Application of the short period rules to acquisitions
In order to demonstrate how these provisions function, consider their application to the fact pattern set forth in the FSA. In this fact pattern, Acquiror purchased 100 percent of the stock in Target at some point during its tax year (for purposes of simplicity, assume that Target became a member of the consolidated group on July 1 of the acquisition year). Since Target and Acquiror both have a calendar tax year, Target will need to file a short period return for the period from Jan. 1 through June 30, and Acquiror will need to include Target's tax attributes in its consolidated return for the period from July 1 to Dec. 31.
In computing its R&D credit for the period from Jan. 1 through June 30, Target will take the base amount (calculated using the prior four years' AAGRs), multiply it by six and divide it by 12. It will then calculate its R&D credit using the QREs incurred during the short period from Jan. 1 through June 30 and the pro-rated base amount.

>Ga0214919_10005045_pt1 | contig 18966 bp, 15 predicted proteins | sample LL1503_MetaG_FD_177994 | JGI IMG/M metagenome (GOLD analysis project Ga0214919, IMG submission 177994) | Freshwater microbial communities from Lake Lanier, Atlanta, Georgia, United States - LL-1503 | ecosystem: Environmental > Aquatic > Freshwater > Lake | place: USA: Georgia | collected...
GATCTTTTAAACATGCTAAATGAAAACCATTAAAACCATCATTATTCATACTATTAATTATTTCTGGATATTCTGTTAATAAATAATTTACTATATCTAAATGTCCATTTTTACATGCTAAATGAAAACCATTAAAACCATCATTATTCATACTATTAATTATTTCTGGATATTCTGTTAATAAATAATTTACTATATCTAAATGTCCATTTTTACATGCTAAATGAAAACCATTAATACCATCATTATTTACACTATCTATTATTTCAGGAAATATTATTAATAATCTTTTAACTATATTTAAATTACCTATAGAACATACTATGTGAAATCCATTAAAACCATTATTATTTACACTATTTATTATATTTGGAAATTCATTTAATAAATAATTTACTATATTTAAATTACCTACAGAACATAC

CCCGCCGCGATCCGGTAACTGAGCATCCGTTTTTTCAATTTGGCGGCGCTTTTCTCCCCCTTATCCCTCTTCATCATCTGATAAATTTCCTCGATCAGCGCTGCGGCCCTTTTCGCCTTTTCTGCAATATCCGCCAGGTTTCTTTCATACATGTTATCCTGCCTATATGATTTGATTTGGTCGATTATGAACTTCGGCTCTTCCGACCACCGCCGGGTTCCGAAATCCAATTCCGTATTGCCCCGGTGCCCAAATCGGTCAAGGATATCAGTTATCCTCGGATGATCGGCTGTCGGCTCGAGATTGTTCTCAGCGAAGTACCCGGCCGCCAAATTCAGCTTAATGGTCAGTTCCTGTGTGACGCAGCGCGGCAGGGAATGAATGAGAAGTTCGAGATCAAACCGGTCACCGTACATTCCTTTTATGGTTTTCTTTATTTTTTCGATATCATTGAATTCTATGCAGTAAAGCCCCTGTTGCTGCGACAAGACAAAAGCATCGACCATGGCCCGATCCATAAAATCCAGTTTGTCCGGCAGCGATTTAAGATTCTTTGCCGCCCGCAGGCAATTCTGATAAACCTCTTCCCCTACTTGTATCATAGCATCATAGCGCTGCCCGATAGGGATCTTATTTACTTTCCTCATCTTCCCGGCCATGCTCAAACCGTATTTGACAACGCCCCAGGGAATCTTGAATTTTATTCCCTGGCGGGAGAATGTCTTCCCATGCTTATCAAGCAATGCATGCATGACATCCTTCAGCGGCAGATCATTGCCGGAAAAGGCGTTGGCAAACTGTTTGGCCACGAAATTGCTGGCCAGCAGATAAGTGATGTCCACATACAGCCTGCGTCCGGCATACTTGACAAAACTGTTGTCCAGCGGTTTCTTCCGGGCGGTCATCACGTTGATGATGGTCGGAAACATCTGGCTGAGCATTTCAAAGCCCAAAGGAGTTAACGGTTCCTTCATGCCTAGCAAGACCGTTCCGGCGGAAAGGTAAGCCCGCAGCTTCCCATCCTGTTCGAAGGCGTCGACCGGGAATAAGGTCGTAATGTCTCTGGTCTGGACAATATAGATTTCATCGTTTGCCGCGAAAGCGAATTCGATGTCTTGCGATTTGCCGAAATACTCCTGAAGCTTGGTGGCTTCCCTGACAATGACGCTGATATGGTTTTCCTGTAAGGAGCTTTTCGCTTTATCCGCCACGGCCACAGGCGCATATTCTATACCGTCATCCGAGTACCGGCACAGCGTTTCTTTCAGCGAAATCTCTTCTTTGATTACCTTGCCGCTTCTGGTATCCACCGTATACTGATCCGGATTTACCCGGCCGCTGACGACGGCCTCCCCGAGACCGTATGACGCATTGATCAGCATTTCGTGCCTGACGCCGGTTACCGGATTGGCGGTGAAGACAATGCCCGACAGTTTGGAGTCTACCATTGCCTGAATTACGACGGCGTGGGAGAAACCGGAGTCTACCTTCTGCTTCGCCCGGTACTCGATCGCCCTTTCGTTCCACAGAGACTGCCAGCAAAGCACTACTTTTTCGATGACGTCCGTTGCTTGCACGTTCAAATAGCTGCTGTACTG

At the end of its tax year, Acquiror will include Target's post-acquisition QREs in its total R&D credit calculation. Since Target has only been a member of the consolidated group for six months, at least one of the tax years in its base period is a short period (for purposes of simplicity, assume that preceding tax years two through four were all 12 months long and the only short period is the first preceding tax year). In order to standardize the annual gross receipts amount from the short period with the amounts from the preceding three periods, Acquiror needs to annualize the short-period amount by multiplying the gross receipts generated during the six-month post-acquisition period by 12 and then dividing them by six. The sum of this amount and the annual gross receipts for preceding years two through four will be the total base amount for Target (total base amount).